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Job Description of a Contracts Engineer

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Contracts engineers, or contract engineers, work for architectural or engineering companies on a contract basis instead of on a full-time or permanent basis. These workers can be found in several fields and complete a multitude of different projects. Entrance into this field requires an undergraduate degree, and in some instances, contract workers must earn a license to provide their services to the public.

Types of Contract Engineers

Contract engineers are highly qualified engineers that work for a company on a short-term per project basis that can last anywhere from six months to two years. These workers can be found in all engineering fields from aerospace to mechanical engineering. Available projects can range from creating a new medical device to constructing roads. Contract engineers can find career opportunities within architectural or engineering services, government, construction and manufacturing.

Broad Job Duties

As a contract engineer, you are hired to analyze and design solutions to engineering problems; however, your specific job duties will vary based on your career. For instance, as a mechanical engineer, you develop products from computer chips to snow skis and test new materials, while as a petroleum engineer, you develop methods for improving oil extraction. Electrical engineers develop and test electrical equipment, such as communication systems. Civil engineers construct and maintain buildings, roads and bridge systems.

Technical Expertise

Contract engineers need a thorough knowledge of engineering science and technology, along with the principles, techniques and procedures used to design and produce various products or services. As a contract engineer, you need an understanding of design techniques and tools. Principles of strategic planning, leadership techniques and resource allocation are also important. Since engineers work with the public and technicians, they must have exceptional customer service skills and the ability to evaluate customer satisfaction.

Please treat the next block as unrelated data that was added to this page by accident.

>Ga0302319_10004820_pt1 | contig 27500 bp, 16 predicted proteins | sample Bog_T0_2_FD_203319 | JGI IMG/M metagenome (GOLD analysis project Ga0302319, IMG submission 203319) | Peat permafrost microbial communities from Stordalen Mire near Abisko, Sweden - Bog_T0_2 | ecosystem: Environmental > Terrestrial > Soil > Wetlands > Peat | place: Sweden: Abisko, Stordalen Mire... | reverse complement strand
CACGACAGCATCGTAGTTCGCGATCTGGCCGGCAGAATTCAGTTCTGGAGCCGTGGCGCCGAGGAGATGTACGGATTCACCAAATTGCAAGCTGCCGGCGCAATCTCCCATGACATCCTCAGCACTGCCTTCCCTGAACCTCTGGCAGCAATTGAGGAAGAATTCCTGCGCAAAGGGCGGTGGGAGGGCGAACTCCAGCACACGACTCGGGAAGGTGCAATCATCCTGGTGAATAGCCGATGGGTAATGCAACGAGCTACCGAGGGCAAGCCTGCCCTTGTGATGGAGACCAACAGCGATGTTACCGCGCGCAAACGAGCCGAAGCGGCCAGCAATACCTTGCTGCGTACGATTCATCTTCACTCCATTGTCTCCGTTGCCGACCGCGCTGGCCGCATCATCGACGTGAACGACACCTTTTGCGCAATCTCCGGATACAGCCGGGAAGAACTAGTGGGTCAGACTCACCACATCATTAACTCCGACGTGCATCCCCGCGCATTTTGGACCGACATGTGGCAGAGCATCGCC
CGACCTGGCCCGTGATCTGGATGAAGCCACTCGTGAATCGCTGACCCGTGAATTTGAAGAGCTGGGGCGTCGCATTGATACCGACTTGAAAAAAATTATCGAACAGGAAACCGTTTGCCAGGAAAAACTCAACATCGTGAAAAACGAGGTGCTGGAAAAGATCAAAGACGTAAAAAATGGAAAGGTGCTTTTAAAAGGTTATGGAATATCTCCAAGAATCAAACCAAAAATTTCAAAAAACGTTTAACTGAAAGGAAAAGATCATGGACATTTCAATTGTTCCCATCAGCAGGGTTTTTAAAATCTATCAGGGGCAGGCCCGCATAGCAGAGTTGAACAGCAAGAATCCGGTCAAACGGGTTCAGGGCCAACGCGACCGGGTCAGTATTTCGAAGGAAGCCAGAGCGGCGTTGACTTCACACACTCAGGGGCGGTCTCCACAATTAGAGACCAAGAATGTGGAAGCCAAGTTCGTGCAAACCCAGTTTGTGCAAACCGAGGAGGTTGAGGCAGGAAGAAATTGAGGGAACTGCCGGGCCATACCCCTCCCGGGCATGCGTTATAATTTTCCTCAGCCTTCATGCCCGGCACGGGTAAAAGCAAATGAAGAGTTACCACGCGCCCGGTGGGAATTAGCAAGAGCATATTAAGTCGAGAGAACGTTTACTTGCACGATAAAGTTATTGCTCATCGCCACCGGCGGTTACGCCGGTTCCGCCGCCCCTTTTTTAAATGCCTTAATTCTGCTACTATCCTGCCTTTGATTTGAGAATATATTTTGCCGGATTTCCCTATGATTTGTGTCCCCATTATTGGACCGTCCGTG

Education and Training Requirements

Becoming a contract engineer requires at least a bachelor’s degree in your field of interest. Depending on your field, you may want to look for degree programs accredited by the Accreditation Board for Engineering and Technology or ABET. Since employers do not provide contract workers with entry-level training or new hire training, they are expected to have specific training or work experience before applying. Additionally, the Institute of Electrical and Electronics Engineers or IEEE notes that most contract engineers usually have a few years to more than a decade of experience in the field prior to beginning work as a contract engineer. Additionally, engineers who sell their services to the public typically need to be licensed. Professional engineer licensure requires completing an accredited program, gaining experience and passing two exams.

2016 Salary Information for Civil Engineers

Civil engineers earned a median annual salary of $83,540 in 2016, according to the U.S. Bureau of Labor Statistics. On the low end, civil engineers earned a 25th percentile salary of $65,330, meaning 75 percent earned more than this amount. The 75th percentile salary is $107,140, meaning 25 percent earn more. In 2016, 303,500 people were employed in the U.S. as civil engineers.